NPWJ welcomes Special Court for Sierra Leone’s landmark judgment in the trial of Charles Taylor

26 Apr, 2012 | Press Releases

Brussels-Rome-New York, 26 April 2012

The Special Court for Sierra Leone (SCSL) today handed down its judgment against former Liberian President Charles Taylor, whose case began on 4 June 2007 in The Hague. He was found guilty of having “aided and abetted” war crimes, crimes against humanity, and other serious violations of international law for his role in supporting Sierra Leonean rebel groups during that country’s armed conflict.
Statement by Alison Smith, Legal Counsel of No Peace Without Justice:

“No Peace Without Justice (NPWJ) and the Nonviolent Radical Party, Transnational and Transparty (NRPTT) applaud today’s judgment of the Special Court of Sierra Leone (SCSL) as an historic step in the accountability process for the people of Sierra Leone and for international criminal justice world-wide, being Charles Taylor the first former head of state judged by an international tribunal since the Second World War and the Nuremburg trials.

“Today’s decision, that we have all been waiting for since its indictment in 2003, sends a deterrent and unequivocal message to all highest-level leaders who are accused of committing serious crimes in violation of international law: nobody is above the law, and everybody is equal before the law, no exceptions allowed.

“Much of what was acknowledged by today’s verdict is mirrored by NPWJ’s findings in its Conflict Mapping program in Sierra Leone conducted in 2000-2004, where the analysis of records gathered from key persons throughout Sierra Leone demonstrated very clearly that the campaign of terror and atrocities undertaken by the Revolutionary United Front (RUF) in the country were directed and supported by Liberia’s President Charles Taylor, both before and after his Presidency. This chronological and geographical mapping of the conflict provided to the Special Court prima facie accountability for violations of international humanitarian law. In the RUF case, ‘the Chamber has accepted and relied on various reports from non-governmental organisations (“NGOs”), as well as the United Nations. In particular, the UN Human Rights Reports and the “No Peace Without Justice” (“NPWJ”) Report were found to be reliable and useful. The Chamber has used these reports in order to provide further understanding of the background to or context of the conflict, as well as to make general findings’.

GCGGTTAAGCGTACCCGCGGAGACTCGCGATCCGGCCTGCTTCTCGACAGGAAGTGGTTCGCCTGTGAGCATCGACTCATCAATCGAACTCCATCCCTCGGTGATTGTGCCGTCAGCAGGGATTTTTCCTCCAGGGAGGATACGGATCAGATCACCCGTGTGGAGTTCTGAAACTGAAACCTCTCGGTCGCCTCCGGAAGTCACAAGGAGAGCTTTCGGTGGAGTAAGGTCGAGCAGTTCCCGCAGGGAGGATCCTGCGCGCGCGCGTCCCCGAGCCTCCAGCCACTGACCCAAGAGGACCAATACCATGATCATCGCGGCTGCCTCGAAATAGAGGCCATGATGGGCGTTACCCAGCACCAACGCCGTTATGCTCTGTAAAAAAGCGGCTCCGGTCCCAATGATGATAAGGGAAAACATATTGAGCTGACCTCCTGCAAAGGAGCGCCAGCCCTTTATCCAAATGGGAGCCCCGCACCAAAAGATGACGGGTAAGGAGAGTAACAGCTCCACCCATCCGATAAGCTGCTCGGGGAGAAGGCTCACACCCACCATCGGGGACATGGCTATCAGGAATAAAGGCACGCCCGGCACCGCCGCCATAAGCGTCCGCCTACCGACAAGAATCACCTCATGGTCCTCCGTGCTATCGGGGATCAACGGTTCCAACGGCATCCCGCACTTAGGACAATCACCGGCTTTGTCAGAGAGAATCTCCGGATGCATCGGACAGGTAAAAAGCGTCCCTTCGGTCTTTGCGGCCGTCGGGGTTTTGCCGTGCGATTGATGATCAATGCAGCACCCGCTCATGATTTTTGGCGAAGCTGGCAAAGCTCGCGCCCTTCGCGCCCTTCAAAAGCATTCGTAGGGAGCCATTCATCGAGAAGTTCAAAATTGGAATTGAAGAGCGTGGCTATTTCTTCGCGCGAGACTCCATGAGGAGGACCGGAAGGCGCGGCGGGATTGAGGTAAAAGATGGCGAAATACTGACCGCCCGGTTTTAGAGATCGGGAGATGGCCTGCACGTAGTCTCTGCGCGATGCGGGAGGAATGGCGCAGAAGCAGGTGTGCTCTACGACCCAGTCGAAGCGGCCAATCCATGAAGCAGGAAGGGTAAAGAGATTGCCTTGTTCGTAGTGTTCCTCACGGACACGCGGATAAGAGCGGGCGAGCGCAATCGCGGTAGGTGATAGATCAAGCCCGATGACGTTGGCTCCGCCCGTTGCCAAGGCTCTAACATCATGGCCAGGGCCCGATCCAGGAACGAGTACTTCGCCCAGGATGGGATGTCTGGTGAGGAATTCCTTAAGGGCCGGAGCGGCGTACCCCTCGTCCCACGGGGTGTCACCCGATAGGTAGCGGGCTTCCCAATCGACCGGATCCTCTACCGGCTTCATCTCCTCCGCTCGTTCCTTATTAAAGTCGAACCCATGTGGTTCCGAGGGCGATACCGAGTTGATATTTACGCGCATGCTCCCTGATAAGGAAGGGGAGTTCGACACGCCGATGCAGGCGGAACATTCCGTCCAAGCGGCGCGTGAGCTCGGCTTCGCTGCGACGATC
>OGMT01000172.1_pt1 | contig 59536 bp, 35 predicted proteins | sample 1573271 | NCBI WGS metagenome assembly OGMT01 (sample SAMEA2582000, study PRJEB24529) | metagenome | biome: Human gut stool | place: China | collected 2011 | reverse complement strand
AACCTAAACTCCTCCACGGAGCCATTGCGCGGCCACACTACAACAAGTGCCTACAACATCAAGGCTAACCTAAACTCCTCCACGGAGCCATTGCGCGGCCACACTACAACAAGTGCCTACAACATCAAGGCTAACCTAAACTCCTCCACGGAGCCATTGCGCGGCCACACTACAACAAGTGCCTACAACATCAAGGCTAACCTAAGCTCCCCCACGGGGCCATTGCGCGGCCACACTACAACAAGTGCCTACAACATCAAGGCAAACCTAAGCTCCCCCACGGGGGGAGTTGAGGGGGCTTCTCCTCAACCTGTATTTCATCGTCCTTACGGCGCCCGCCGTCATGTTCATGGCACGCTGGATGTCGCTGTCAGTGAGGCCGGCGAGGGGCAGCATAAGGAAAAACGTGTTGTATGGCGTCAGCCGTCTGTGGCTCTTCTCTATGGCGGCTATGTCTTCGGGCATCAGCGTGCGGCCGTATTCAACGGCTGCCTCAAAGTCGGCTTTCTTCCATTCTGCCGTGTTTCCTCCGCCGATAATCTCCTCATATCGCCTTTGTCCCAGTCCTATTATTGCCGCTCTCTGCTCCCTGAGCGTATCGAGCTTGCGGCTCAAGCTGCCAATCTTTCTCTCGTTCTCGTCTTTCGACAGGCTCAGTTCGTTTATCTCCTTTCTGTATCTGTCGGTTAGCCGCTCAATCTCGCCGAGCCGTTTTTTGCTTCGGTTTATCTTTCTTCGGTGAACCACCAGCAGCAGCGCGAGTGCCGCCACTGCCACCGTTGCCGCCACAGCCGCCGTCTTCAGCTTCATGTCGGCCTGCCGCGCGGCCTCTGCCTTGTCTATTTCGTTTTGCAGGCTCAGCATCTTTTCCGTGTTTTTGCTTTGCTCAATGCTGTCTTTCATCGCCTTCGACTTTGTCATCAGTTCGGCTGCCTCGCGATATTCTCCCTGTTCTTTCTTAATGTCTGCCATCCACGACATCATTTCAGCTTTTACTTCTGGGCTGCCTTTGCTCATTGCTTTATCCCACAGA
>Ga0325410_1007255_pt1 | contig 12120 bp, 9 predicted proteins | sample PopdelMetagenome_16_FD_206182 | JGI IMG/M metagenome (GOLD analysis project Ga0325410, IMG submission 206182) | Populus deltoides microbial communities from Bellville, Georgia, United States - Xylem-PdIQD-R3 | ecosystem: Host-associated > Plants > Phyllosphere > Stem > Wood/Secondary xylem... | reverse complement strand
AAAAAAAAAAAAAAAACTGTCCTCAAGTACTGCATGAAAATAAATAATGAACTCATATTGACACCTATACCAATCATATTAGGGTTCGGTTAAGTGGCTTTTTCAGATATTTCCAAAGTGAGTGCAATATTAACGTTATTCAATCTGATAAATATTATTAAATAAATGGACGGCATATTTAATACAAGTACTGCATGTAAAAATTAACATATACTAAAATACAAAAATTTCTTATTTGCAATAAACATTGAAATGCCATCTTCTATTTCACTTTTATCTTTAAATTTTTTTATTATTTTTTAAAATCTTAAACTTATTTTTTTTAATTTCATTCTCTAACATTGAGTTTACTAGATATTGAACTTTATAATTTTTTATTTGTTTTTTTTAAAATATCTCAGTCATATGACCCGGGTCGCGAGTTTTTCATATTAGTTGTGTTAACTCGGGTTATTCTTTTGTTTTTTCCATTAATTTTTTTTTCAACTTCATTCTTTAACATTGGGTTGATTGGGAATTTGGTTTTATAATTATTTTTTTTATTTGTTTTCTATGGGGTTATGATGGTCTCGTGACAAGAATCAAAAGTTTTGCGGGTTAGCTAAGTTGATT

“As we have said consistently since the idea was first raised, the transfer of Charles Taylor to the Hague may have seemed to defeat the object and purpose of the Special Court of Sierra Leone. Sierra Leone had the foresight to ensure that the Court would be set up in Freetown, in the country where the crimes were committed, as well as to conduct a robust outreach and public information program, so that justice be done, and be seen to be done, by and for the people of Sierra Leone. Despite these reservations, today’s judgment is an important step in Sierra Leone’s long road towards achieving accountability for the horrors of the past and we look forward to seeing justice also being done for the crimes committed in Liberia”.

For further information, contact Alison Smith on or +32-2-548-3912 or Nicola Giovannini on or +32-2-548-3915.

No Peace Without Justice and Sierra Leone
NPWJ has a long standing commitment to Sierra Leone and has had a significant presence in the country from 2000 to 2004 with a wide-ranging program designed to contribute to the accountability process for violations of international criminal law. The Sierra Leone program has contributed to the establishment and functioning of the Special Court for Sierra Leone and to strengthening the ability of Sierra Leonean society to address violations of human rights and humanitarian law. Its aim was to increase awareness and capacity on human rights and humanitarian law norms within the Sierra Leone Government and other local stakeholders, including legal professionals, civil society and the population at large, so as to enable them to participate in and influence the processes for re-establishing and maintaining the rule of law, peace and stability.